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Asia’s Race to the Skies


By Joshua Hill —— Bio and Archives--October 3, 2007

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If you were to be asked who was the leader in space exploration, there is really only one name that springs to mind; NASA. For so long, America has been at the forefront of many discoveries made in space, either by visiting space or by watching it, that we are sometimes tuned out to the fact that they are now merely players, as the poem would read.

But even then, we have to remember that it was the Russians who beat the Americans into space with the first satellite in the form of Sputnik, and the first man in to space, thanks to Yuri Gagarin. In reality, we have to ask ourselves, how it is NASA got a name for themselves at all (and then we remember the whole Neil Armstrong thing).

Fifty years on from Sputnik, and Americans are conceding that they are no longer the superior space explorers they once were. In fact, it is Asia that the world is now looking towards for the future of space exploration, despite attempts by NASA to get back on the front page.

Experts at a recent conference in Pasadena, California believe it is only a matter of time before Asia leads the space exploration field.

September 14 saw the Japanese launch its first lunar orbiter, China have plans to launch a moon probe by the end of this year, and India will follow with one in the first half of 2008. In addition, China and India have proposed the possibility of a manned lunar mission in the next decade.

“In America, contrary to our self-image, we are no longer leaders but simply players,” said Neil DeGrasse Tyson, the director of the Hayden Planetarium in a recent editorial. “We’ve moved backward just by standing still.”

The field of space exploration doesn’t just revolve around launching things into space either. Asian countries are beginning to sprout new scientists like a rabbit would bunnies. According to a report released this year by the National Academy of Sciences, in 2004 around 500,000 engineers graduated in China, 200,000 in India and only 70,000 in the US.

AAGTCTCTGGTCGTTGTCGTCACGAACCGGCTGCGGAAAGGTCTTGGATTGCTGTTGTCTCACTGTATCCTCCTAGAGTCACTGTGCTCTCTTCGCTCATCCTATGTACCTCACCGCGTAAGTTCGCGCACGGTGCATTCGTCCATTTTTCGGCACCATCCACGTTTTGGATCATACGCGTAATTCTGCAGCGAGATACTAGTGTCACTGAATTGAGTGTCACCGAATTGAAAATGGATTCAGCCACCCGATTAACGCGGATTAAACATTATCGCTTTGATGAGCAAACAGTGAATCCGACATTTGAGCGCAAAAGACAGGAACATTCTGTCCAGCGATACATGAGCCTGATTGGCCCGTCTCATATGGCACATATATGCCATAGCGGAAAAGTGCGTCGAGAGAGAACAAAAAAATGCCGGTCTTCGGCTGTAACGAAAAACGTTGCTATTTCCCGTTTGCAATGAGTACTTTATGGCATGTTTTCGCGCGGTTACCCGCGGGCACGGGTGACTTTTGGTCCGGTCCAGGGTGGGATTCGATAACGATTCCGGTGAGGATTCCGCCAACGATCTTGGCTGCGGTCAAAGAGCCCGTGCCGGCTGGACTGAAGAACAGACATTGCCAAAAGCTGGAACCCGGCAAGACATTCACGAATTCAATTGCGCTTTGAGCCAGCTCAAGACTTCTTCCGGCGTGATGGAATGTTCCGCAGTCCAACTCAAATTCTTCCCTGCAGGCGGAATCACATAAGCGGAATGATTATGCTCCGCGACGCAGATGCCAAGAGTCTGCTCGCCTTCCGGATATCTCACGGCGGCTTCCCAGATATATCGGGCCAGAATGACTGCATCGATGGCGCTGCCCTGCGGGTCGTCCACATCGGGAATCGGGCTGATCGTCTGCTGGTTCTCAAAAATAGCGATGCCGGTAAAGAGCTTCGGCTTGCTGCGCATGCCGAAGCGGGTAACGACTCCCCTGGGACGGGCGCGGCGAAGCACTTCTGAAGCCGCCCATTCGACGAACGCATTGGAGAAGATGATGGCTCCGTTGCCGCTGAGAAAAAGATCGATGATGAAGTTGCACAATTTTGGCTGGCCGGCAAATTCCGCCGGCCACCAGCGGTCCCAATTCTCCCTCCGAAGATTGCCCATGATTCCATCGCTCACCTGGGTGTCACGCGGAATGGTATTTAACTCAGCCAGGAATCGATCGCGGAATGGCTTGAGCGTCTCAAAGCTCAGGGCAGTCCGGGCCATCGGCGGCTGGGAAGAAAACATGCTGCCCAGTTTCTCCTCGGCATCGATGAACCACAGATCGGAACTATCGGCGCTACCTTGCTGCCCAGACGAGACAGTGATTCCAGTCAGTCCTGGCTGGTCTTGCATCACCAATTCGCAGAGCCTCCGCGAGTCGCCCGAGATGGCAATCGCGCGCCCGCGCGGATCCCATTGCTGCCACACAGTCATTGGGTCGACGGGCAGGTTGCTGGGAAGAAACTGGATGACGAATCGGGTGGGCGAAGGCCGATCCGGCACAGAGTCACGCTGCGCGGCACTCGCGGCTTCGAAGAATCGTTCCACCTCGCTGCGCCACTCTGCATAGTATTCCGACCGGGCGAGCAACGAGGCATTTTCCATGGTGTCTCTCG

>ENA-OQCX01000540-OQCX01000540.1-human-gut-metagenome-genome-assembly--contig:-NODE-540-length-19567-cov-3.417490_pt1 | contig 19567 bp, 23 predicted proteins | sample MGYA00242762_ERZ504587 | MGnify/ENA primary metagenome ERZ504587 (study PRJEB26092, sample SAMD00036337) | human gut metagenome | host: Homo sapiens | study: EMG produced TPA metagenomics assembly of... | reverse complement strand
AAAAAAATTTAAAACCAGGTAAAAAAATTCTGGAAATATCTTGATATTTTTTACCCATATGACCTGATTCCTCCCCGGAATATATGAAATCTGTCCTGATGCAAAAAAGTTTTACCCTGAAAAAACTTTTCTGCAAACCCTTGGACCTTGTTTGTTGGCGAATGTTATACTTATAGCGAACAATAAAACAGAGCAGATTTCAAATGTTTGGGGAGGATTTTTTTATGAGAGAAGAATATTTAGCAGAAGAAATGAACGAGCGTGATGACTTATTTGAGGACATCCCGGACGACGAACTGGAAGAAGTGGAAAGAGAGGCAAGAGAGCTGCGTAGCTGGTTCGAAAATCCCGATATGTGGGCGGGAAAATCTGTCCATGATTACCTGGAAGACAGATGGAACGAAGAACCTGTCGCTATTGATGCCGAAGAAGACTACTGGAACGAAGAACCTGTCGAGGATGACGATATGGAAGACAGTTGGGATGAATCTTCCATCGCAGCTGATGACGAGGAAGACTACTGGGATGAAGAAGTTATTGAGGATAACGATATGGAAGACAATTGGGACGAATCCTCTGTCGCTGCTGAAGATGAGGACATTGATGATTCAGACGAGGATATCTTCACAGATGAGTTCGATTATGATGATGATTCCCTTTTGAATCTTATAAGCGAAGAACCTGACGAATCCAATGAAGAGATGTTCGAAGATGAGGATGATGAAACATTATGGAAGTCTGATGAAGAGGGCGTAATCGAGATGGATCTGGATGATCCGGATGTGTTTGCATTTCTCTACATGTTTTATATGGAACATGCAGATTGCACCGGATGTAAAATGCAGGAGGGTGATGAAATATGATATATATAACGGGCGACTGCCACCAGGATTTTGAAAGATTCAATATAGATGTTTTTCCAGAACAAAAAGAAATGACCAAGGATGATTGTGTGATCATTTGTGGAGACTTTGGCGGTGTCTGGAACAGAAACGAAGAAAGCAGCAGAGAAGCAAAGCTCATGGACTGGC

“Although many people assume that United States will always be a world leader in science and technology, this may not continue to be the case,” the report warned. “We fear the abruptness with which a lead in science and technology can be lost—and the difficulty of recovering a lead once lost, if indeed it can be regained at all.

“This nation must prepare with great urgency to preserve its strategic and economic security.”

Despite all of this, NASA is still making headway in the field of space exploration, even if it may be hand in hand with other agencies across the world, such as the European Space Agency. The Goddard Space Flight Center located outside of Washington is still one of the leaders in exploration and discovery, and continually makes headline news across the internet, if not the New York Times newspaper.

The US—through NASA—has vowed that they will return to the Moon by 2020, some 48 years after the last US visit. They’ve also set a JFK like target of landing a man on Mars by 2037, a target that many feel is overly optimistic, given the lack of popular support from today’s youthful population and a lack of governmental interest in developing elite scientists.

Frank Fernandez, director emeritus of the Defense Advanced Research Projects Agency (DARPA), places the blame on a lack of investment in human resources. “We need to invest in people,” Fernandez warned. “We don’t have people in the pipeline.”

The only thing that can be garnered from this at the moment however, is this simple fact; with competition comes the desire to outshine each other, and that is always a good thing for scientific endeavor.

Joshua Hill, a Geek’s-Geek from Melbourne, Australia, Josh is an aspiring author with dreams of publishing his epic fantasy, currently in the works, sometime in the next 5 years. A techie, nerd, sci-fi nut and bookworm.



Guest Column Joshua Hill -- Bio and Archives | Comments

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